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With repealing national child care not ‘credible,’ Conservatives set their sights on fixing it


With a single vote in the House of Commons last month, the Conservative Party seemed to end two decades of opposition to a national child care program.

The legislation, which passed unanimously, permanently enshrined funding for the Liberal government’s $10-a-day daycare program. And by showing support for the Liberal plan, which aims to bring child care costs down to less than $10 per day for every child in a licensed daycare facility, the Conservatives appear to have closed a longstanding ideological divide.

While the progressive parties have favoured government-run daycare, Conservatives have historically shunned those programs in favour of an allowance designed for families to help cover the cost for child care.

It’s not hard to find Liberals celebrating the recent vote as a conclusive ideological and policy victory. But Conservatives argue that a future Pierre Poilievre-led government could still find some room to maneuver on the program, either by overhauling it and allowing for more flexibility for parents or replacing it with their own policy.

Ken Boessenkool, founding partner of Meredith Boessenkool Policy Advisors, says promising to completely unwind the national daycare program is no longer a credible option for the Conservatives in 2023.

“Every provincial government has implemented the agreement in some way or another, including Doug Ford and Danielle Smith,” says Boessenkool, who has played leading strategic roles on right-of-centre political campaigns across Canada. 

In 2021, the governments of every province and territory, including Alberta and Ontario, signed separate deals with Ottawa to implement the Early Learning and Child Care program. When the provinces signed the agreement in 2021, the federal government had earmarked $30 billion over five years to set up the program. 

“That is a basic win-win that Doug Ford and Danielle Smith have understood you can’t pass up,” says Tyler Meredith, the other founding partner of Meredith Boessenkool, who served as director of economic strategy and planning for Finance Minister Chrystia Freeland before joining the private sector last year. 

“Thanks to the support of conservative premiers…it has made it easier for the federal (Conservative) party to come on side too,” said Meredith.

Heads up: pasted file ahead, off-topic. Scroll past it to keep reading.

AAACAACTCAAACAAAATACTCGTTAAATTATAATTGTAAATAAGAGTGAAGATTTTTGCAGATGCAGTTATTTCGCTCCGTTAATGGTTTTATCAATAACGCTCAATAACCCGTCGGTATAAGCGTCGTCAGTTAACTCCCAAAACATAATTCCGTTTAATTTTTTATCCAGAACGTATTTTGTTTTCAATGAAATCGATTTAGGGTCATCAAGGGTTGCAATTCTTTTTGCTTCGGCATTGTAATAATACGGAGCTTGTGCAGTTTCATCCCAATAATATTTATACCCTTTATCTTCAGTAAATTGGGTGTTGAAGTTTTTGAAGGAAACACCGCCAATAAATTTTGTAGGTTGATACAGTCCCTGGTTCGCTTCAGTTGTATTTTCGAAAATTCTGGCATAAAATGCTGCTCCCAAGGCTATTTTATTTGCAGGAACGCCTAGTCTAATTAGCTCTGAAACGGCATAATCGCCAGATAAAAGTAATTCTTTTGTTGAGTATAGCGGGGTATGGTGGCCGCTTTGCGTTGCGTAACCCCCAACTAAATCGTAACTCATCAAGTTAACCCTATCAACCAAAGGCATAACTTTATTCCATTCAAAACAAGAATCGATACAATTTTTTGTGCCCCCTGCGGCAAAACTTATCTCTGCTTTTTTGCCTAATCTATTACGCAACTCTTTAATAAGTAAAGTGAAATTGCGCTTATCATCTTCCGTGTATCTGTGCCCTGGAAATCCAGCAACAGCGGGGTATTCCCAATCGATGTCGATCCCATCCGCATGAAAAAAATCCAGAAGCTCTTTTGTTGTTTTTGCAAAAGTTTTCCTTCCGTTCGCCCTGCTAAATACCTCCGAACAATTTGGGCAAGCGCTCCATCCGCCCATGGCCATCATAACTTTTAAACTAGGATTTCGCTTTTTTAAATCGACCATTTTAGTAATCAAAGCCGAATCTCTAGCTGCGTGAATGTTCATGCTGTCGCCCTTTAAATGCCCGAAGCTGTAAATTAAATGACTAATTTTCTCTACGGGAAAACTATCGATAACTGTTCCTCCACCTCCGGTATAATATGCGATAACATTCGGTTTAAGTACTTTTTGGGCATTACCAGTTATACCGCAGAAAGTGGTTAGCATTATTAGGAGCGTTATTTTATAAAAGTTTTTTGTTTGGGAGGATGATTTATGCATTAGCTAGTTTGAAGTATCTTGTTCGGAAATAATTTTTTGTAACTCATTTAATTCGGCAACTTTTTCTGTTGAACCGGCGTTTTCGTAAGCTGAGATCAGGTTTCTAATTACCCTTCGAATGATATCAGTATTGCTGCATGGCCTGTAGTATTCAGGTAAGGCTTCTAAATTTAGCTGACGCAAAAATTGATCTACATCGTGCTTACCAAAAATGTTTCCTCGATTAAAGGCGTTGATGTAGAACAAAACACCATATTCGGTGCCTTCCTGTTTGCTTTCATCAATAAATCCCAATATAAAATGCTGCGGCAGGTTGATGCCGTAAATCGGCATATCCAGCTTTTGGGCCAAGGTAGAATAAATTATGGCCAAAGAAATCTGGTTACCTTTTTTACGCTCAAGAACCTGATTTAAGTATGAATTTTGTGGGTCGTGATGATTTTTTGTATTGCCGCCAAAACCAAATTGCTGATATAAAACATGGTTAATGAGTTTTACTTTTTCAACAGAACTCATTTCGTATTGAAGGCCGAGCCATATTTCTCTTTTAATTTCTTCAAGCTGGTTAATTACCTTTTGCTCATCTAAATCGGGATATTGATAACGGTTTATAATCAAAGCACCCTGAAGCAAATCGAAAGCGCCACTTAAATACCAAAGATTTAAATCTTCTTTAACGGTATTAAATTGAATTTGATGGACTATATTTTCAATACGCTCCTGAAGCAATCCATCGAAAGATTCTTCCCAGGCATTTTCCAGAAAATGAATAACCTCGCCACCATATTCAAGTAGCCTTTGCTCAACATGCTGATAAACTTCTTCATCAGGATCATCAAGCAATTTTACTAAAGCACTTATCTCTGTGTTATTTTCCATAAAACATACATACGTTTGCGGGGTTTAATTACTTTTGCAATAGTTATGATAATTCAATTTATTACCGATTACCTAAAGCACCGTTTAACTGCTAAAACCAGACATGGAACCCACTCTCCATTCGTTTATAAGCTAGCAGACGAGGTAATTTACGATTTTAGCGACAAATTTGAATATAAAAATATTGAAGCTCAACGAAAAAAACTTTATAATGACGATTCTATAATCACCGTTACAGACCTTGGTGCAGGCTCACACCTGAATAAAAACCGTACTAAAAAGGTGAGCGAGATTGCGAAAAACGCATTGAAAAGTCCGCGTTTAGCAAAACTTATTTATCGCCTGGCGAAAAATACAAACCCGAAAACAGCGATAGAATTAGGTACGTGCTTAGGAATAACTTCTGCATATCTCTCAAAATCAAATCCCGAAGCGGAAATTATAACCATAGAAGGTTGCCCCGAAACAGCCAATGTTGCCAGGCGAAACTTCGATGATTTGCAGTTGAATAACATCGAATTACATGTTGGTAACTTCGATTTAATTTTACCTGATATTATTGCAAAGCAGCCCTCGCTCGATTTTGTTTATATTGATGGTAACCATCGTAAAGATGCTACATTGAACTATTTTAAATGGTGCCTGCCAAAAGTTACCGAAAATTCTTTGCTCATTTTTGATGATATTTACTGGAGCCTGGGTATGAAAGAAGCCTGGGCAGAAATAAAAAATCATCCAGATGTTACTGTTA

Conservative MP Michelle Ferreri has downplayed the significance of the party’s vote in favour of the child care funding, mentioning that the provinces had already signed onto it. 

Despite signing onto the child care program in 2021, Alberta’s UCP government made it clear at the time that the agreement was not perfect for the province due to unlicensed daycare providers such as nannies or family-members and friends being left out. Then-Alberta Premier Jason Kenney unfavourably compared the province’s agreement with the child care deal that Quebec signed with Ottawa, which had no conditions attached.

Rebecca Schulz, who was the Alberta minister of children’s services when the deal with Ottawa was signed, has said the agreement was imperfect due to the lack of flexibility for parents, which she hopes can be remedied in the future with a different government.

Ferreri echoed Schulz’s critiques following the vote and said a future Conservative government would alter the program to allow for more flexibility of choice for parents, and ensure other children facilities like home daycare are included.

Greater participation by women in the Canadian workforce has been touted as a benefit of the Early Learning and Child Care program. The percentage of women in the Canadian labour force had modestly increased from 65 percent in 2007 to 68 percent in 2021. 

Randall Bartlett, the senior director of Canadian economics with Desjardins, says that, in addition to the child care program, a rapid growth in the number of work-from-home jobs has enabled more women to enter the workforce.

Bartlett says a Desjardins report found that more young women, and younger families in general, were being influenced by affordability when making the decision to have children. He says the child care program could have an impact on those decisions.